Name of Biological Father cannot be replaced with name of Step Father in Birth Records; Punjab & Haryana HC [Read Judgment]
Recently Punjab and Haryana High Court has examined the question whether name of a step-father, on the asking of his step-son, can be entered in the Birth Certificate, replacing the name of the biological father, in terms of Section 15 of the Registration of Births and Deaths Act, 1969?
The word "biological father" is defined in the Black's Law Dictionary as "the man whose sperm impregnated the child's biological mother". Even otherwise, in the same dictionary, "biological parents" is provided as "the woman who provide the egg or the man who provides the sperm to form the zygote that grows into an embryo" which is also termed as "genetic parents". On the other hand, the step- father is defined in the Concise Oxford English Dictionary as "a man who is married to one's mother after the divorce of one's parents or the death of one's father".
Justice Rakesh Kumar Jain examined the question is as to whether Section 15 of the Act can be invoked by the petitioner for correction of the entry in his Birth Certificate for incorporation of the name of his step-father in place of his biological father.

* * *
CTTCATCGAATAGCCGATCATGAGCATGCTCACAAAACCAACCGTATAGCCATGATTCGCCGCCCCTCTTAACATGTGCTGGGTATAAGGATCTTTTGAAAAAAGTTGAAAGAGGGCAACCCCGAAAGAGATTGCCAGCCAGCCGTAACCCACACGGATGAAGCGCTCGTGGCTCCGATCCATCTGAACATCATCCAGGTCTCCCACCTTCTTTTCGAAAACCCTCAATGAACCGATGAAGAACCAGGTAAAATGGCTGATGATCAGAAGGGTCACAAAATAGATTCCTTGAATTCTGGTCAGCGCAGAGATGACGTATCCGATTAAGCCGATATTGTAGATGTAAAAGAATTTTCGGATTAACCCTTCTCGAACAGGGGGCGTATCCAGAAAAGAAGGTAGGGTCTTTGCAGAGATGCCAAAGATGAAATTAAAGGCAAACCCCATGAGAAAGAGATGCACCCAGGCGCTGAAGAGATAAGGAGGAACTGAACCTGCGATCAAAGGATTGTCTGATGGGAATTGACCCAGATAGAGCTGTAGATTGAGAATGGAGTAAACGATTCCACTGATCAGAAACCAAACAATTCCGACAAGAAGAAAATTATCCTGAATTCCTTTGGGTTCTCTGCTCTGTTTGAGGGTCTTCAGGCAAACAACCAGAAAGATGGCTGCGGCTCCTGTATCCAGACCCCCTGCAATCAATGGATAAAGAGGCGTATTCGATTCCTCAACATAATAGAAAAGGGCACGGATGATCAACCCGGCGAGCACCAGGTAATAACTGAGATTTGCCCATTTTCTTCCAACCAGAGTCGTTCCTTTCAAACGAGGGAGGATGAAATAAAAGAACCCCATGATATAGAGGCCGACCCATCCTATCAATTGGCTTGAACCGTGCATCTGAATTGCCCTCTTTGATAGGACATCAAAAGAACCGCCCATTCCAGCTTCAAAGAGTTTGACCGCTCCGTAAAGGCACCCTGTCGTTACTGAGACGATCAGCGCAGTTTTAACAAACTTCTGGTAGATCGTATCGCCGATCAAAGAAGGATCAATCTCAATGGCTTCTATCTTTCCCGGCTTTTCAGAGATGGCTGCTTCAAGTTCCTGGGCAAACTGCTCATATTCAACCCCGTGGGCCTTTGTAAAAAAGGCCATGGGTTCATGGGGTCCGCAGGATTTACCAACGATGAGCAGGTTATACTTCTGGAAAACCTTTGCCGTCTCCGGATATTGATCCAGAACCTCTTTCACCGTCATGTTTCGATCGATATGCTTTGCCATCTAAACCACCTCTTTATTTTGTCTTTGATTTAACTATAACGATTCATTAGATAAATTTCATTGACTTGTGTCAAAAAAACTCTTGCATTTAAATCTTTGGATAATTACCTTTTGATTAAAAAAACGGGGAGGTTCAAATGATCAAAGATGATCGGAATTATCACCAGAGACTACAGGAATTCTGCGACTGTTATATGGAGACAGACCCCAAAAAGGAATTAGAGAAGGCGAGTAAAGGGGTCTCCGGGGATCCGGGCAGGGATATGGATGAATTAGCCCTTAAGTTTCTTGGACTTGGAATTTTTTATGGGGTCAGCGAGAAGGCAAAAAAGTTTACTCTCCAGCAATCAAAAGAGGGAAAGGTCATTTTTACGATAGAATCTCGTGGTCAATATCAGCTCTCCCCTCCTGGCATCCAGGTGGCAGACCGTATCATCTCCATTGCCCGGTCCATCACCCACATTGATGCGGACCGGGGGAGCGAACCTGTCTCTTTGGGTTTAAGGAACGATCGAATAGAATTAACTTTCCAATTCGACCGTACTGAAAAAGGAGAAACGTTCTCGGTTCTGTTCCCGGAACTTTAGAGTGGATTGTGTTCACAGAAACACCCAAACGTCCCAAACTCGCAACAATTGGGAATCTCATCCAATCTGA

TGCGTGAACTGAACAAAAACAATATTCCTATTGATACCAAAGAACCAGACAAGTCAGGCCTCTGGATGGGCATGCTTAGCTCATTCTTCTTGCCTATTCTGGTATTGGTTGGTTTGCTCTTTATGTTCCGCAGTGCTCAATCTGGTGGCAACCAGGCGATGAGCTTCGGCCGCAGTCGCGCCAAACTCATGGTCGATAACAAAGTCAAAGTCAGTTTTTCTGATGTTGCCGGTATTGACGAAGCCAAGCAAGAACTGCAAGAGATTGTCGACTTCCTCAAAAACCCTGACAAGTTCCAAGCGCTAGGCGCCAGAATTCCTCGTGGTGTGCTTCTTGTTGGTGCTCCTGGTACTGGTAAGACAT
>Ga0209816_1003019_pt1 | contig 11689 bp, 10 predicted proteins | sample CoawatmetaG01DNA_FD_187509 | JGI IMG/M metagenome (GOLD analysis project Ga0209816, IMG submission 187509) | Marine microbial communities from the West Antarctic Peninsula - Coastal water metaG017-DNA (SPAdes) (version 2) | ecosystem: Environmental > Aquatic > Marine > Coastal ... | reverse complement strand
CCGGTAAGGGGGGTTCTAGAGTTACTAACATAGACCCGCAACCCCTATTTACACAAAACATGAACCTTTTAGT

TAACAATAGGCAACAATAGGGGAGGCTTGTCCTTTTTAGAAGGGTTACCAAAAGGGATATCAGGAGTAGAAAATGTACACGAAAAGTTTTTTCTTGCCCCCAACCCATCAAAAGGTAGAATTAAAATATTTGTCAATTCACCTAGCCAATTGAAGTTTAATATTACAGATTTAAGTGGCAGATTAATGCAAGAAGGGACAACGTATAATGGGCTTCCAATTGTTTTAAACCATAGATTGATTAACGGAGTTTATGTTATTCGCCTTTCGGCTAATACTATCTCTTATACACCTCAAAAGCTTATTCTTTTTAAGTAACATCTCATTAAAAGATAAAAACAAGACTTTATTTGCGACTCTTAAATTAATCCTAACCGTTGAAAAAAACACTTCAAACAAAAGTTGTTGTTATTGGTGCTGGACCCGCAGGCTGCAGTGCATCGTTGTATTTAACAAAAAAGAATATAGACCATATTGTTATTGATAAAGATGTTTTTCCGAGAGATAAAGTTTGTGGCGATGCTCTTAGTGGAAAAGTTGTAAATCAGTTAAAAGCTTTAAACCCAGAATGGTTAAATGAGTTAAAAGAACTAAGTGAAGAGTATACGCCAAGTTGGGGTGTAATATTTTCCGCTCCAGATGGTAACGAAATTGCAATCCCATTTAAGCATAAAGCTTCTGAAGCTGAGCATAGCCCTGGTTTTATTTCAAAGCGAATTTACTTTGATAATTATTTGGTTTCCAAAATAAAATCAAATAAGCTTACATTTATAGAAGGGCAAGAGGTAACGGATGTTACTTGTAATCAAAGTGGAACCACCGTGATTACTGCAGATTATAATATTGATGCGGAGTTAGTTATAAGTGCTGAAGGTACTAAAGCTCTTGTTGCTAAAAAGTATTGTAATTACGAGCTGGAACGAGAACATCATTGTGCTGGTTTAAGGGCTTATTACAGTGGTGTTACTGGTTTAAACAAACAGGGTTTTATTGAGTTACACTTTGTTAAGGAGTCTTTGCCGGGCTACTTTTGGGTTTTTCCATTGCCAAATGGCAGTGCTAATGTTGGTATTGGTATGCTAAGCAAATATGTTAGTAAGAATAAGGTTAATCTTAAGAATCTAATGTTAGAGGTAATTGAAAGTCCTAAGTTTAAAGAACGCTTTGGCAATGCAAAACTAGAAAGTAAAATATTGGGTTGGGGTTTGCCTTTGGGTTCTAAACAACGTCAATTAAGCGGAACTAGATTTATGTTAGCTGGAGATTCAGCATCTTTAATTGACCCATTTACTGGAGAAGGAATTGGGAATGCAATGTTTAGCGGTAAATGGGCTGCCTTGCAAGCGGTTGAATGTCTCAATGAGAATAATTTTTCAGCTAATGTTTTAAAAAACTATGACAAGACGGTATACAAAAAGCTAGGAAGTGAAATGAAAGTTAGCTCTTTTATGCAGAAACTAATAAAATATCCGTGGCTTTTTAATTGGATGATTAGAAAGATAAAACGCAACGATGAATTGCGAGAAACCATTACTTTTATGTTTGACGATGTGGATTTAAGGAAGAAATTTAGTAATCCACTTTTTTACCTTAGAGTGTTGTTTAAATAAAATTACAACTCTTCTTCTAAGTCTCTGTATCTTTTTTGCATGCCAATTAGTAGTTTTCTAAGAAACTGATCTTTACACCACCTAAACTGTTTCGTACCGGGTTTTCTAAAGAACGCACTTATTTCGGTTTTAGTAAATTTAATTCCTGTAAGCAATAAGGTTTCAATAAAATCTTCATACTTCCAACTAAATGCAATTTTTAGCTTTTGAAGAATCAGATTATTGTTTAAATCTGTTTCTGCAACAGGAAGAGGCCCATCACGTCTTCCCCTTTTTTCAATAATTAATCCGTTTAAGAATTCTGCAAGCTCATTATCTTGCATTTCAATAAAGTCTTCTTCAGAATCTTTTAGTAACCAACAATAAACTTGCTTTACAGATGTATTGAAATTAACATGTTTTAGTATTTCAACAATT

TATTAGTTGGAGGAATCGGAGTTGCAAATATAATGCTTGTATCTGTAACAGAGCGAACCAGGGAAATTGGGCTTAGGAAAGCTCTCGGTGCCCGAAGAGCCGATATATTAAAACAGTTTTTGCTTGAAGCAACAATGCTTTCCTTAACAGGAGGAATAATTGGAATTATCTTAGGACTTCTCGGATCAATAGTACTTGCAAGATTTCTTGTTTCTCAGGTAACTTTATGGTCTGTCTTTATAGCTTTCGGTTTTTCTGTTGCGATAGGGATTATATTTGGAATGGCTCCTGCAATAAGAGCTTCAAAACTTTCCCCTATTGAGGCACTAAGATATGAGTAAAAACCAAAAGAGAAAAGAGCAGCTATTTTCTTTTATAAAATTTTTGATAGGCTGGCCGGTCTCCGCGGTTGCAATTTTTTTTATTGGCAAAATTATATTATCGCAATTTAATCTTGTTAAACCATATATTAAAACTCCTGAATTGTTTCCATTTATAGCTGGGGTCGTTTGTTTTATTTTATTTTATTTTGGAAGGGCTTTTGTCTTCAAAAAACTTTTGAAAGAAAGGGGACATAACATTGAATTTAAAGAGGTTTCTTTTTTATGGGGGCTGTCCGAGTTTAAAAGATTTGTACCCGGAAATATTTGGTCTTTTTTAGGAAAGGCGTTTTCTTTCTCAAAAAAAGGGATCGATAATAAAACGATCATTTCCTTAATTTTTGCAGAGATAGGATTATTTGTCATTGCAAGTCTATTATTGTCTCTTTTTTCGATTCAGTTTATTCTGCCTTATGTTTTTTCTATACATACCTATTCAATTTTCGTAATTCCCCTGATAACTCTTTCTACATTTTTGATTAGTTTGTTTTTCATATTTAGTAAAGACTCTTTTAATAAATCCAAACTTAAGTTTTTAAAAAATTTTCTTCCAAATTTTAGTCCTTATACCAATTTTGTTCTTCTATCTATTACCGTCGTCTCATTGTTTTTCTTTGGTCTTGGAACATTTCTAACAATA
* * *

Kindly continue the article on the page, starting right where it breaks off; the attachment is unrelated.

A bare perusal of the aforesaid provision shows that the applicant has to prove to the satisfaction of the Registrar about the error in the entry of a birth or death in form or substance which may crept in fraudulently or improperly, which can be corrected or cancelled by the Registrar by making suitable entry in the margin but without any alteration of the original entry and he shall sign the marginal entry and add thereto the date of the correction or cancellation.
Finally the Court held that correction in the Birth Certificate in the Register of Births and Deaths of the adoptive parents can be made if it is proved to the satisfaction of the Registrar, that too in accordance with the other terms and conditions mentioned in Section 15 of the Act but the entry of a step-father, replacing the name of the biological father in the Birth Certificate maintained under the Act, cannot be made.
Read the Judgment here.